Theories and Approaches to Political Economy (Revision 2)
What is the relationship between politics and economics? How has the relationship changed over time? What is the ideal relationship between politics and economics, states and markets, democracy and capitalism? These are some of the fundamental questions of the field of political economy.
The fundamental concepts and questions of political economy are introduced to students as they read the works of major political and economic thinkers. The course surveys the market system from its foundation in the thought of Aristotle and Khaldun to its nineteenth and twentieth century exponents and critics, including Adam Smith, Karl Marx, and John Maynard Keynes. Most importantly, the course acquaints students with more contemporary approaches such as feminism, anti-racism and environmental political economy.
Theories and Approaches to Political Economy encourages students to cultivate a greater appreciation of the relationship between politics and economics, and how the integration of the two has produced the distinctive tradition of political economy. It explains the interdependence of political and ideological issues of power and the allocation of resources with economic problems such as unemployment, poverty, and inflation. This course should appeal to all students who want a basic course on the fundamental questions concerning the relationship between politics and economics.
Course Learning Objectives
- Compare and contrast various theories of political economy
- Explain the relationship between pre-capitalist and capitalist societies
- Apply abstract theoretical concepts of political economy to contemporary issues
- Develop analytical and writing skills
- Explain how political economy has been transformed over the last two centuries
- Identify key issues and concerns pertaining to the future of capitalism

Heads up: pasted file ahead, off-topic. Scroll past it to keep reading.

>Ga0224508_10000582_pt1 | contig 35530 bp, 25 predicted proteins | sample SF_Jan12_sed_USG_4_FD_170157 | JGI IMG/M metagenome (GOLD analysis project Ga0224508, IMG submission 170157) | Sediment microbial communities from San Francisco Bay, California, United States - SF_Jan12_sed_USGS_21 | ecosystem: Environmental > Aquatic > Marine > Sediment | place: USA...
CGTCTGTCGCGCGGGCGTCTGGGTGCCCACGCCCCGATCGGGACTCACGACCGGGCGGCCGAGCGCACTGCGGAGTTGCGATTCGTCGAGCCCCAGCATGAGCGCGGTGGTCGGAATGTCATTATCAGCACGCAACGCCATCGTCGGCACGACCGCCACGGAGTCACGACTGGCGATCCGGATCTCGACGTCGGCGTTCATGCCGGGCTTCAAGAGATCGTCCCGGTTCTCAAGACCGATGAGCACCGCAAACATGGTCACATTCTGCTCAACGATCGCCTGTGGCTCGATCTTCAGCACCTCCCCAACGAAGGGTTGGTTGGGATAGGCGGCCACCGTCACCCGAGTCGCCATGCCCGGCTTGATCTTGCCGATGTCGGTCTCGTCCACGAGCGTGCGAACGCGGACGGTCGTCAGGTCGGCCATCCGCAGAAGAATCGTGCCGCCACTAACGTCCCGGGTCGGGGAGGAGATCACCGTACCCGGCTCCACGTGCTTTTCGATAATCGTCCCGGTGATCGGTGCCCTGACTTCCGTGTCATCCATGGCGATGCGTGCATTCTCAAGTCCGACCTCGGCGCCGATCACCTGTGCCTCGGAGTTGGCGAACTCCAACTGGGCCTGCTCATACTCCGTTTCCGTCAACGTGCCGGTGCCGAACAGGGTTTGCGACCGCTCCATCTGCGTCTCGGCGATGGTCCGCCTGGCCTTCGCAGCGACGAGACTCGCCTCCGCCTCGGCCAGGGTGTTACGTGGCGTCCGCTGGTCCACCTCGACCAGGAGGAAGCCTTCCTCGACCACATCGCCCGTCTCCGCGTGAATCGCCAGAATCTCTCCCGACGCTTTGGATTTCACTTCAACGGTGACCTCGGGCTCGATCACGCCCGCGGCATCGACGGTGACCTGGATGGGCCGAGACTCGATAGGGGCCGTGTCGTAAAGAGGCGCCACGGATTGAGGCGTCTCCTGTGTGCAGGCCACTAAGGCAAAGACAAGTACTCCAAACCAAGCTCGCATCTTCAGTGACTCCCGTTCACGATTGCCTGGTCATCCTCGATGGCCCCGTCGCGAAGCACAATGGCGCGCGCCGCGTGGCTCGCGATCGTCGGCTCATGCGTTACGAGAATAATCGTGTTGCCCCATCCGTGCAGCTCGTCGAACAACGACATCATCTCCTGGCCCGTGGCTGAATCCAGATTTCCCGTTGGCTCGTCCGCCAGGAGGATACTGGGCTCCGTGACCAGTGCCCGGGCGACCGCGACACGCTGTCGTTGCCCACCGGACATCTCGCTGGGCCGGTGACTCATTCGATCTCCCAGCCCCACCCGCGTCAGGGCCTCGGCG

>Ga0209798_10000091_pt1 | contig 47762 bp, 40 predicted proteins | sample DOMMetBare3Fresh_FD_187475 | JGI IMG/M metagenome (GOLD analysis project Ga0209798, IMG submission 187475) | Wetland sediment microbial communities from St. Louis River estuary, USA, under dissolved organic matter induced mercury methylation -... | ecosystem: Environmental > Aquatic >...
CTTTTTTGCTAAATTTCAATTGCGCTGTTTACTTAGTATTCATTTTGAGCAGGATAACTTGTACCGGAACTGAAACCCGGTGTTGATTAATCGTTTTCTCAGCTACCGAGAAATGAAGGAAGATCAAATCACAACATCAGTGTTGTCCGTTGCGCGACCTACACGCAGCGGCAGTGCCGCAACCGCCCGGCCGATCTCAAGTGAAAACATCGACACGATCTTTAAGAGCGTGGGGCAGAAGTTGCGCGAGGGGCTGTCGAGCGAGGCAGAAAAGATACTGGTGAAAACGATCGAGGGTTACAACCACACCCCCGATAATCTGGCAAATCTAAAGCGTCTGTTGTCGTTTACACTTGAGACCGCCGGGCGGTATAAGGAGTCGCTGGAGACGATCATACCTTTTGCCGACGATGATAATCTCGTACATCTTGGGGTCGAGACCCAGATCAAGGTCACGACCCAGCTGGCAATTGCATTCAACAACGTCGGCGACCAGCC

The course consists of the following ten units.
- Unit 1: What Is Political Economy? Background and Context
- Unit 2: Ancient and Mercantilist Foundations
- Unit 3: Smith, Ricardo and Malthus
- Unit 4: Marx and Early Marxian Approaches to Political Economy
- Unit 5: Marginalist Economics: The Utilitarianism of Jevons, Menger and Walras
- Unit 6: Economic Sociology: Weber, Schumpeter and Galbraith
- Unit 7: Thorstein Veblen and John Maynard Keynes
- Unit 8: The Rise of Neoliberalism: The Austrian and Chicago Schools
- Unit 9: Intersectional Analysis
- Unit 10: The Revival of Critical Political & the Future of Capitalism
To receive credit for POEC 302, you must complete all of the assignments, achieve a mark of at least 50 per cent on the final research assignment, and obtain a course composite grade of at least "D" (50 percent). The weighting of the composite grade is as follows:
|TME 1||TME 2||TME 3||Final Research Assignment||Total|
To learn more about assignments and examinations, please refer to Athabasca University's online Calendar.
Hunt, E. K., & Lautzenheiser, M. (2011.) History of economic thought: A critical perspective. 3rd ed. New York: M. E. Sharpe.
Heilbroner, Robert L. (1999). The worldly philosophers: The lives, times, and ideas of the great economic thinkers. Revised 7th ed. New York: Simon & Schuster.
All other course materials are found online and include a study guide, a student manual, and a reader.
The Challenge for Credit process allows students to demonstrate that they have acquired a command of the general subject matter, knowledge, intellectual and/or other skills that would normally be found in a university level course.
Full information for the Challenge for Credit can be found in the Undergraduate Calendar.
Undergraduate Challenge for Credit Course Registration Form
Athabasca University reserves the right to amend course outlines occasionally and without notice. Courses offered by other delivery methods may vary from their individualized-study counterparts.
Opened in Revision 2, June 17, 2013.
View previous version.
Updated May 26 2016 by Student & Academic Services